An interview with Gary Ran from Telemus Capital Partners appeared some time ago in Barron’s, a popular financial weekly. He noted that during market turmoil it was “hard for investors to stay focused in times like this, just when you need it the most because there seems to be so much information. But information isn’t knowledge.”
Do you mean that all the information that is thrown at us over the internet doesn’t amount to the knowledge necessary to manage our own portfolios? In our opinion, if it is combined with the appropriate educational background, knowledge of how businesses operate, an ability to decipher financial data and the jargon that goes along with it, a temperament that is conducive to dealing with turmoil and experience, it certainly does. Otherwise, it may not.
As in life, financial planning is all about setting achievable goals, establishing a well-designed, but flexible plan and then monitoring your progress along the way. The problem arises when an investor discovers only too late that they do not possess one or more of the qualities noted in the preceding paragraph or do not possess the discipline necessary to carry out their plan.
As we enter the final quarter of the calendar year, we thought we would lay out five predictions that we heard throughout the year; that masqueraded as information but ultimately would have diverted you from your objectives. Keep in mind that we adhere to the following statement. “Long-term capital belongs in equities while short-term capital belongs in bonds and cash.”
“Interest rates on the ten-year U.S. Treasury are headed to four percent.”
This may sound like helpful information, and perhaps you have let money sit in the bank at near zero percent waiting for these higher rates. However, interest paid on the 10-year note has been stuck under 3% for most of 2018 and are now right around that rate. Rather than waiting forever, we suggest investors ladder some short-term bonds, maxing out duration with the 2-year U.S. Treasury which is yielding approximately 2.75% and is free from state tax.
“The trade war will end this ten-year bull market.”
We say not so fast. Although a headwind to economic growth, we believe our strong labor market, recently enacted tax reform and the reduction in onerous regulations currently outweighs the cost of tariffs. That said, a prolonged trade war may be a different story. “The FANG (Facebook, Amazon, Netflix, Google) plays are dead money.” Whoa. How many times have we heard this one? Although richly valued, we believe that most equity portfolios should include some of these market/industry leaders. However, we would barbell this approach by investing in some industrial and financial holdings.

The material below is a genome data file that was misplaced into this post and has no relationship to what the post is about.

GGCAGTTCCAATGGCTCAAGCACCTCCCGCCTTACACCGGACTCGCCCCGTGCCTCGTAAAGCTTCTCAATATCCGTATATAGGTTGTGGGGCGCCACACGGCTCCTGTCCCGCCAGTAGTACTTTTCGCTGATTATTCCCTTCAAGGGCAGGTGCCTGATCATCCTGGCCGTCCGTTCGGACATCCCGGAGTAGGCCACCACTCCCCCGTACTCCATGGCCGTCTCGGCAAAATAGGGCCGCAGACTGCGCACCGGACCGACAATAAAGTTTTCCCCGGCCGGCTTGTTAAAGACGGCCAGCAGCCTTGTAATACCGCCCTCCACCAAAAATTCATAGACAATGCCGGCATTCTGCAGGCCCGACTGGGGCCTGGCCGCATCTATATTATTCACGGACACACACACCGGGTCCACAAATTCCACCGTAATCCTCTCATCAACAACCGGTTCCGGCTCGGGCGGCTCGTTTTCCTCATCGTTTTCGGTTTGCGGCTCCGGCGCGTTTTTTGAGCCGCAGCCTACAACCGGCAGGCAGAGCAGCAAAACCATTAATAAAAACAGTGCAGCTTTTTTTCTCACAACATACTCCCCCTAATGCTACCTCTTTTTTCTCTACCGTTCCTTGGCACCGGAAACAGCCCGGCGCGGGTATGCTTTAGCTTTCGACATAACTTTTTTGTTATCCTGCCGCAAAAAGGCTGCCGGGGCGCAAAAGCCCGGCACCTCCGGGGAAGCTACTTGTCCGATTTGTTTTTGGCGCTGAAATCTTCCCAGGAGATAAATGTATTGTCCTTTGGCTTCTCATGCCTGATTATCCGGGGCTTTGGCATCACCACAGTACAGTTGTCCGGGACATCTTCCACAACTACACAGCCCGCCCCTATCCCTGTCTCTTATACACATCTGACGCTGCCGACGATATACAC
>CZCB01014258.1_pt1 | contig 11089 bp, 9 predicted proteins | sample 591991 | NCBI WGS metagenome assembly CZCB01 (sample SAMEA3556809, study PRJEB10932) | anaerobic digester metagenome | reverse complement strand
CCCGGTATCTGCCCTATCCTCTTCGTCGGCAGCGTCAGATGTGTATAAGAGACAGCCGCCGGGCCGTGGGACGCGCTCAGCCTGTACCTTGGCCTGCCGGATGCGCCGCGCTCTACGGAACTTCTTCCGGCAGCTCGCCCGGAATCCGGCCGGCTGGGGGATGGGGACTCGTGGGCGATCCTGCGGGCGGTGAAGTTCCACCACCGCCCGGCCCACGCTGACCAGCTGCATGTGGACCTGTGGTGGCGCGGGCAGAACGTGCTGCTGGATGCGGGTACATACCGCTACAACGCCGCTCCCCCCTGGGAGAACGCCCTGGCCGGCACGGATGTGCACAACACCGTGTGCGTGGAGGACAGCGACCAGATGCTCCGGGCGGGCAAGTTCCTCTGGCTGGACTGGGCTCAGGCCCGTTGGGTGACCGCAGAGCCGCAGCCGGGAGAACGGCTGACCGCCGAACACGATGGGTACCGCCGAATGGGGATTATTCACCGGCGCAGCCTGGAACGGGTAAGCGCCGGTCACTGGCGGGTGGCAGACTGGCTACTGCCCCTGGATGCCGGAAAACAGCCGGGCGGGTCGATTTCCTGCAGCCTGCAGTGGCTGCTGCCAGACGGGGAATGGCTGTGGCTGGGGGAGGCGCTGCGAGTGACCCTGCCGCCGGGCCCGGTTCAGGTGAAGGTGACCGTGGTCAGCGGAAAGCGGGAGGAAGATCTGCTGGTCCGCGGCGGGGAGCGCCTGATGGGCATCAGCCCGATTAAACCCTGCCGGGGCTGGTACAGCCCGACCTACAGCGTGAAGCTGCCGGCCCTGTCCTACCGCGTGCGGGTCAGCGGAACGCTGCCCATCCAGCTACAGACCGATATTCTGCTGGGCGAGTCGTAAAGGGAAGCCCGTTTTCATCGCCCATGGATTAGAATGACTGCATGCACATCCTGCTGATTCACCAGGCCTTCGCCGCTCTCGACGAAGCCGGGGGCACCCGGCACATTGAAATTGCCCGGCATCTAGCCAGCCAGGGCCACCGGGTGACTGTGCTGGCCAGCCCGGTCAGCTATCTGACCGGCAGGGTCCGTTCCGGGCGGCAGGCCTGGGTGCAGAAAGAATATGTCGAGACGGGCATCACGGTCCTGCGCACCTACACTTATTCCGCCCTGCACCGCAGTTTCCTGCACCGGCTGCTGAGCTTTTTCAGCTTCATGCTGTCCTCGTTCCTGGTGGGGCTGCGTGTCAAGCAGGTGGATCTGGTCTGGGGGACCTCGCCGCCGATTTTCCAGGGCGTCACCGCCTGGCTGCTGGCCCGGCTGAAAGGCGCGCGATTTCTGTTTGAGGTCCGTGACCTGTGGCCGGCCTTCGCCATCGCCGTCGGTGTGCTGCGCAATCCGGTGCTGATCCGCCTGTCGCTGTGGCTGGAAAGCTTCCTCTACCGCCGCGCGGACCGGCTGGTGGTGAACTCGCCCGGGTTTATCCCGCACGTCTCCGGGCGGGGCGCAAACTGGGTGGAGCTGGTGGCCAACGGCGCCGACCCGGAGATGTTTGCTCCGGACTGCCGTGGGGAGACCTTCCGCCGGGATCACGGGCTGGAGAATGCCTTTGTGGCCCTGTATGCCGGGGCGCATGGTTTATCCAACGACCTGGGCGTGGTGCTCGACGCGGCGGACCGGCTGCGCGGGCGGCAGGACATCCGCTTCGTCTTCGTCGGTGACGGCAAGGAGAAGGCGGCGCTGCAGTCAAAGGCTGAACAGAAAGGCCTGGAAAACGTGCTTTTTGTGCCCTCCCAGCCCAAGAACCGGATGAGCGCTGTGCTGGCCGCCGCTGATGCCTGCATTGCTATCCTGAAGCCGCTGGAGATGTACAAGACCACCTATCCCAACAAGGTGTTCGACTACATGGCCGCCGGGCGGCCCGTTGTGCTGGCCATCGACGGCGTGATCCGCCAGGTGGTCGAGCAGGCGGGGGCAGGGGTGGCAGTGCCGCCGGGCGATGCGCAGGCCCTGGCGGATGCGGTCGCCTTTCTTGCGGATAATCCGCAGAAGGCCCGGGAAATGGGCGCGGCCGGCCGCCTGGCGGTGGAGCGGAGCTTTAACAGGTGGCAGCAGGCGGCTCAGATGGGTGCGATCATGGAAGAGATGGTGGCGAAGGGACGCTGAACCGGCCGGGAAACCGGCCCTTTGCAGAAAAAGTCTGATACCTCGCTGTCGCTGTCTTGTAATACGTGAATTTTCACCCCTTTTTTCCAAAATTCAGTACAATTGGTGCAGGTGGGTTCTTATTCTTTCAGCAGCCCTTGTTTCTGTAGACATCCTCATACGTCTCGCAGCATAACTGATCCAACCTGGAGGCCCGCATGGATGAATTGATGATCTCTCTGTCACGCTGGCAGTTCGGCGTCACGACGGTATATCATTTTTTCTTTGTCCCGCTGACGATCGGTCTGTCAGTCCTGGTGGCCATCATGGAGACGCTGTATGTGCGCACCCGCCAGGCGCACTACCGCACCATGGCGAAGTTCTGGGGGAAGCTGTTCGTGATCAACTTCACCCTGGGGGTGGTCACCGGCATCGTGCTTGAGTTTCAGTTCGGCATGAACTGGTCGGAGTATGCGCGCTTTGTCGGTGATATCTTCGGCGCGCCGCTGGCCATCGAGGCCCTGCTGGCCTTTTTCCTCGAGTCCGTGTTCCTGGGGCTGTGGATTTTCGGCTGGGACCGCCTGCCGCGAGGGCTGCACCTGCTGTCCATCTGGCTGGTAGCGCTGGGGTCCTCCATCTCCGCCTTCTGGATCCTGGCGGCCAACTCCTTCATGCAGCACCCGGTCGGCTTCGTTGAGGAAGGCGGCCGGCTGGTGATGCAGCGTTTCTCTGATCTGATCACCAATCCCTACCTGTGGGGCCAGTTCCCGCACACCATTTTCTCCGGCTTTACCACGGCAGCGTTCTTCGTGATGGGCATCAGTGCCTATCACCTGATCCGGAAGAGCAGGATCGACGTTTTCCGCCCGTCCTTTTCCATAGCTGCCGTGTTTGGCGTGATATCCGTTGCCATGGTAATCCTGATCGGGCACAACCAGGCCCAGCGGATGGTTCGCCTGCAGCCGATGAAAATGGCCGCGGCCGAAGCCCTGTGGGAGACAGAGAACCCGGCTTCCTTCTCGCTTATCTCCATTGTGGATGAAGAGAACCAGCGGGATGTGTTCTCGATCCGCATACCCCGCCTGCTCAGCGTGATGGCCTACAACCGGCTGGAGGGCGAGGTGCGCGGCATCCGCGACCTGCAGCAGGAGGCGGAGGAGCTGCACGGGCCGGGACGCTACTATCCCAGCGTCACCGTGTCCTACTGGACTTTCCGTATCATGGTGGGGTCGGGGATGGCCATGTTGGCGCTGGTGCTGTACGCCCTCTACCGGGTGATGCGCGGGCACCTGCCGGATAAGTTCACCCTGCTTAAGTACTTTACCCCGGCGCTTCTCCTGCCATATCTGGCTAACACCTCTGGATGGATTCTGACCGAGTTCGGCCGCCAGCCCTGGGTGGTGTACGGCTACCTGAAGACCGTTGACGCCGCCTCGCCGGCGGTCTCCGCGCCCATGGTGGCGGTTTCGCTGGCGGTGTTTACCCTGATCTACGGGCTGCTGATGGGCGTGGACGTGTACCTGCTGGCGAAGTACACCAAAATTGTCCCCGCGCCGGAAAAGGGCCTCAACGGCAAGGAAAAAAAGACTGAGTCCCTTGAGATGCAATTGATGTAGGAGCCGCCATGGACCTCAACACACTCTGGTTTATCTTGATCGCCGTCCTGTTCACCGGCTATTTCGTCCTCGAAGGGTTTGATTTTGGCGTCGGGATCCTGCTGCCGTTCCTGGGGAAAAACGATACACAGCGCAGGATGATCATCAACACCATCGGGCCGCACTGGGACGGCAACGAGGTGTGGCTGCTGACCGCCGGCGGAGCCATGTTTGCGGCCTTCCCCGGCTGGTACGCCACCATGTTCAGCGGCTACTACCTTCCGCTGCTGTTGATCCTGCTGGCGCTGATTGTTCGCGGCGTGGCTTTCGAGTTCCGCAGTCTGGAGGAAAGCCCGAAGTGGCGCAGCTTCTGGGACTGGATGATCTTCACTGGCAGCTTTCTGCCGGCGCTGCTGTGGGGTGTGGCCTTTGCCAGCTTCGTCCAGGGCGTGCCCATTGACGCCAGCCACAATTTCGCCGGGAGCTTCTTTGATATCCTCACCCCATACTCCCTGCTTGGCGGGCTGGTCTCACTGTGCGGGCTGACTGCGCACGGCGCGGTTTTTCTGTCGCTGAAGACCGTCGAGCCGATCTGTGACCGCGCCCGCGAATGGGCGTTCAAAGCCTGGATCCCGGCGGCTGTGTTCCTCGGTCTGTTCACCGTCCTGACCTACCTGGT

“International markets will play catch-up to the United States.”
Maybe they will. However, this has yet to occur in 2018. Although we have increased our weighting in overseas holdings, we are still way underweight compared to popular target funds offered from Fidelity and Vanguard. Except for Asia, at this time we intend to keep it this way through the remainder of the year.
“President Trump will be impeached, and the market will tank.”
This may or may not end up happening (remember, we are not political prognosticators). However, if history is any guide any such decline, if it occurs at all, will be temporary. Furthermore, two of the catalysts to this bull market run since the election has been as a result of the already enacted tax reform and deregulation. However, the ongoing trade war has most likely been a headwind to higher stock prices.
The bottom line – don’t worry about the day to day noise in the financial markets. Keep your sights firmly set on your objectives. The rest will take care of itself.
Please note that all data is for general information purposes only and not meant as specific recommendations. The opinions of the authors are not a recommendation to buy or sell the stock, bond market or any security contained therein. Securities contain risks and fluctuations in principal will occur. Please research any investment thoroughly prior to committing money or consult with your financial advisor. Please note that Fagan Associates, Inc or related persons buy or sell for itself securities that it also recommends to clients. Consult with your financial advisor prior to making any changes to your portfolio. To contact Fagan Associates, Please call 518.279.1044.
— Dennis & Christopher Fagan